Home / Gear Closet / Section Hiker’s Gear Closet: Sleeping Bags, Quilts, and Sleeping Pads

Section Hiker’s Gear Closet: Sleeping Bags, Quilts, and Sleeping Pads

Section Hiker's Gear Closet

I’m very picky about my personal backpacking gear, the stuff I use on personal trips when I’m not “working” and reviewing someone else’s gear. Here are the sleeping bags, quilts, and sleeping pads that I use year-round on a regular basis (90-120 nights/year.) Many of these items are old friends that have withstood the test of time and I’ve been using for years and years. Consider these my “top” gear picks…the stuff that I recommend to friends without reservation.

Feathered Friends Flicker 40 UL Quilt Sleeping Bag

Feathered Friends Flicker 40 UL Quilt Sleeping Bag

The Feathered Friends Flicker 40 UL Quilt Sleeping Bag ($339) is a quilt that can be zipped up as a hoodless sleeping bag, fully opened and used as a blanket, or even hung under a hammock as an underquilt.  It also has a draft collar to hold onto your body heat when you shift around at night. I use it on the majority of my warmer weather trips and like the versatility it provides. That 40 degree temperature rating is conservative and I’ve taken it down to 30 degrees. It’s filled with 950+ fill power goose down and weighs 19 ounces.

See: Feathered Friends Flicker 40 Gear Review

Loco Libre Gear 20 Ghost Pepper Down Quilt

Black-Ghost Pepper

The Loco Libre Gear Ghost Pepper 20 ($304) is a semi-custom down quilt made with a unique chevron style baffle, which limits the amount of down shift by catching it in the corners that the baffle forms every time it changes direction. This eliminates cold spots and means that the down stays in place, so you can stay warm. My Ghost Pepper has a draft collar and closed footbox, which I prefer when sleeping in cooler weather. It’s filled with 850+ goose down and weighs 24.4 ounces.

See: Loco Libre Gear Ghost Pepper Top Quilt Review

Western Mountaineering UltraLite 20 Sleeping bag

Western Mountaineering Ultralite 20 Sleeping Bag

The Western Mountaineering UltraLite 20 ($499) is one of my oldest gear, purchases although the price has gone way up since I bought mine. I mainly use the UltraLite on early spring and late autumn hikes in cooler weather. It’s quite warm with horizontal baffles so I can move the down where I need it. The UltraLite’s hood is less oppressive than many other mummy-shaped sleeping bags, but still very warm when needed. It also has a chest draft collar. The UltraLite weighs 29 ounces and is filled with 850+ fill power goose down. I’ve hiked across Scotland twice with this sleeping bag and will probably take it with me again next year when I hike the Cape Wrath Trail. It’s more confining than a quilt, but I still like the comfort it provides.

See: Western Mountaineering UltraLite 20 Review

NEMO Sonic 0 Sleeping Bag

NEMO Sonic 0 Sleeping Bag

The NEMO Sonic 0 ($499) is a 850 down fill power winter sleeping bag that is cut wide around the knees and torso making it comfortable for back or side sleepers. It’s a relative newcomer in my “inner circle”, but I really like it. Weighing 42 ounces, the Sonic 0 has zippered vents down the front, called Thermo-Gills that allow you to vent the warmth of the sleeping bag up to 20 degrees without having to unzip the bag and introduce drafts. I mainly use it for winter camping/backpacking when I want more space in my bag for those very long winter nights and when I have to sleep with my water and boots in my sleeping bag to keep them from freezing.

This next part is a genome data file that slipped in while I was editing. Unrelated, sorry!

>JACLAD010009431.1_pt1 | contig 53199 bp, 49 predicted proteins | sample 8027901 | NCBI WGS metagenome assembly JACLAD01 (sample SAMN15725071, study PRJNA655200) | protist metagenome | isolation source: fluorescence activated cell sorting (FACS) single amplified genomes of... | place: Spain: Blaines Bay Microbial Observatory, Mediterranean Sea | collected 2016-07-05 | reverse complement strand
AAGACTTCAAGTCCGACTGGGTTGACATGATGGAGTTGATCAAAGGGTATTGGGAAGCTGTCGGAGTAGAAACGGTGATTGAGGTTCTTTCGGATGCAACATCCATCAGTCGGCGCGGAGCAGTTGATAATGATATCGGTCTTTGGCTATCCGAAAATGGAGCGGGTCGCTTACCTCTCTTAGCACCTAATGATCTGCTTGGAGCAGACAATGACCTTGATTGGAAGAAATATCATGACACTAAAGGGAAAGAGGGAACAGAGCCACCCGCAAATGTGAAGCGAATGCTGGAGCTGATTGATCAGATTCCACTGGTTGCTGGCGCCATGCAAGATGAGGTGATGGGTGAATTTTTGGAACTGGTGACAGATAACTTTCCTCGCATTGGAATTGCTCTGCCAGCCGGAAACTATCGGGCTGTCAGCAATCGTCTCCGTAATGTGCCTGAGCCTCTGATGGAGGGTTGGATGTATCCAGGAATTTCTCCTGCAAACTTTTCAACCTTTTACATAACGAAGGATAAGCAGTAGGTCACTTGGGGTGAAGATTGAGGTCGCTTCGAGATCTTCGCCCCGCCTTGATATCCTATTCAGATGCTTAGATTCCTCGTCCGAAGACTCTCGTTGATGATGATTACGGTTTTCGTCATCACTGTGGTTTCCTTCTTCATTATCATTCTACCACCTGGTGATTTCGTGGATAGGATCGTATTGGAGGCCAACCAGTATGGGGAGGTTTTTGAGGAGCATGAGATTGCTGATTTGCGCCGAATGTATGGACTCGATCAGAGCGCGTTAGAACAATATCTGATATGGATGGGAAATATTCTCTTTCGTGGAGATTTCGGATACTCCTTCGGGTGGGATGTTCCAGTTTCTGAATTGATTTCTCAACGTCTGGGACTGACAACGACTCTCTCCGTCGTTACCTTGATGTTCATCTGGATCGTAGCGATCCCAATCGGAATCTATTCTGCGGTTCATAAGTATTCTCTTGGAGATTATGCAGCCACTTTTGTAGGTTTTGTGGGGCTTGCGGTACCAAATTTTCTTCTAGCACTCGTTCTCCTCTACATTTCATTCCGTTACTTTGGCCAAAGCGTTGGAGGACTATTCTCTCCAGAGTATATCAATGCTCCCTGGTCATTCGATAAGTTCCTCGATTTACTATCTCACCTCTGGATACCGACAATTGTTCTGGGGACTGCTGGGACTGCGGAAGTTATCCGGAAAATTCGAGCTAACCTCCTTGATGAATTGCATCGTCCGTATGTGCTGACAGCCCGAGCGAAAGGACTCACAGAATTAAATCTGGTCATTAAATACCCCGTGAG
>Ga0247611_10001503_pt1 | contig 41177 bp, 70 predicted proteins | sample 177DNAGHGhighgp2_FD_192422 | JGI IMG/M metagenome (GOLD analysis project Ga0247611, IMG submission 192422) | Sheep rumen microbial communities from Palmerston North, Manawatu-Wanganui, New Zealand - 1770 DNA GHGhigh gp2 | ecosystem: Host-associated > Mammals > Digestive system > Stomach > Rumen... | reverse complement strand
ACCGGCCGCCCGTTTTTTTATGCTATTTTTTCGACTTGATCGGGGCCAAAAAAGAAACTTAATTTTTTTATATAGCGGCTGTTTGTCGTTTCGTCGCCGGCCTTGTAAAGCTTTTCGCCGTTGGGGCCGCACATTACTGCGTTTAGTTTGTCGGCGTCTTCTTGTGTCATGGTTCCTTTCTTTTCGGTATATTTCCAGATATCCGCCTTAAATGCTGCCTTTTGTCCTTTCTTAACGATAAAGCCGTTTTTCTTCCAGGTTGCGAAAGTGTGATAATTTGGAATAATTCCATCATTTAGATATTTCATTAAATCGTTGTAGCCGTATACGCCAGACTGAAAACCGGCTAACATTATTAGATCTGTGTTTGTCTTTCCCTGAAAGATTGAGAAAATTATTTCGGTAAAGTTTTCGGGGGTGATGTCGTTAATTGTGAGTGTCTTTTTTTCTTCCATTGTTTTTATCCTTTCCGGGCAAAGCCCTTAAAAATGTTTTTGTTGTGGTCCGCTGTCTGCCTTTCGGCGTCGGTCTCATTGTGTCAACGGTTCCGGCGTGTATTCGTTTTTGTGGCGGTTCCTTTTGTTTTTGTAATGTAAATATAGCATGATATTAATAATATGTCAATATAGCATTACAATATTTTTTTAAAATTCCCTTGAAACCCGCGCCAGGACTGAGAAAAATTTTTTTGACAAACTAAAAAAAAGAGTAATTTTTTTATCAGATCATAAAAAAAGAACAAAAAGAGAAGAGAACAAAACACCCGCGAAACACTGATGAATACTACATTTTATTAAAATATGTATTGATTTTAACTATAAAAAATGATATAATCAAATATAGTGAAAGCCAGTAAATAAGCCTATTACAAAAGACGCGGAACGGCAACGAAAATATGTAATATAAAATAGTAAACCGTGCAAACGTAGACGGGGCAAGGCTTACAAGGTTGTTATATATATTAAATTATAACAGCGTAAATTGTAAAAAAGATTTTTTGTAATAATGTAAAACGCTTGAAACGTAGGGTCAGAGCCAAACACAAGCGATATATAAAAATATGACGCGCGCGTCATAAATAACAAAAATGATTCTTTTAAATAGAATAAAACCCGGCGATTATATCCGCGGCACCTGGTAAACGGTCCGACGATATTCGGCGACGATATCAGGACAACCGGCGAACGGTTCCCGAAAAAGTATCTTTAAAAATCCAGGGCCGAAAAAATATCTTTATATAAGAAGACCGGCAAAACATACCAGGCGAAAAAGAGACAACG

See: NEMO Sonic 0 Sleeping Bag Review. 

Loco Libre Gear Cayenne Pepper Underquilt (40 Degree)

Cayenne Pepper
Loco Libre Gear’s Cayenne Pepper Hammock Underquilt ($110) was a little gear experiment (synthetic fill vs. down) that turned out to be a fantastic success. Filled with Apex Climashield insulation, Loco Libre’s synthetic quilts are quite inexpensive compared to their down underquilts and spec out quite light for warmer temperatures. For example, my Cayenne Pepper UQ weighs 14.3 ounces with suspension and ‘biners. Plus Loco Libre adds optional down draft collars at the ends of their underquilts that prevent warm air from escaping at night when you move around. Rated for 40 degrees, I use the Cayenne Pepper from late spring to early autumn when sleeping in a backpacking hammock, which I do more and more of in warmer weather.

See: Loco Libre Cayenne Pepper Synthetic Underquilt Review

Therm-a-Rest NeoAir XLite Inflatable Sleeping Pad

Therm-a-Rest NeoAir XLite Sleeping Pad
I’ve been using the same Therm-a-Rest NeoAir XLite Sleeping Pad ($159) going on 5 years now and have never had any problems with punctures or leaks. The XLite has an R-value of 3.2, more than sufficient for most three season backpacking and camping. It weighs 12 ounces and is 20″ wide. The mattress is quite firm when fully inflated, so I let out some air to get a softer feel. The XLite rolls up quite thin and takes up little pack space. It’s best to store it in a stuff sack however, to protect the fabric from puncture by sharp items in your pack.

See: Therm-a-Rest NeoAir XLite Sleeping Pad Review

Therm-a-Rest NeoAir XTherm Insulated Sleeping Pad

Thermarest NeoAir XTherm Sleeping Pad
I use a Therm-a-Rest NeoAir XTherm ($199) for winter and in cooler weather. It weighs 15 ounces and has an R-value of 5.7 which is sufficient for winter camping. It’s basically identical to the NeoAir XLite although it has a tougher exterior fabric, so it needs a little less babying in my backpack.

See: Therm-a-Rest NeoAir XTherm Sleeping Pad Review

Therm-a-Rest Z-Lite Foam Sleeping Pad

Therm-a-Rest Zlite Sleeping pad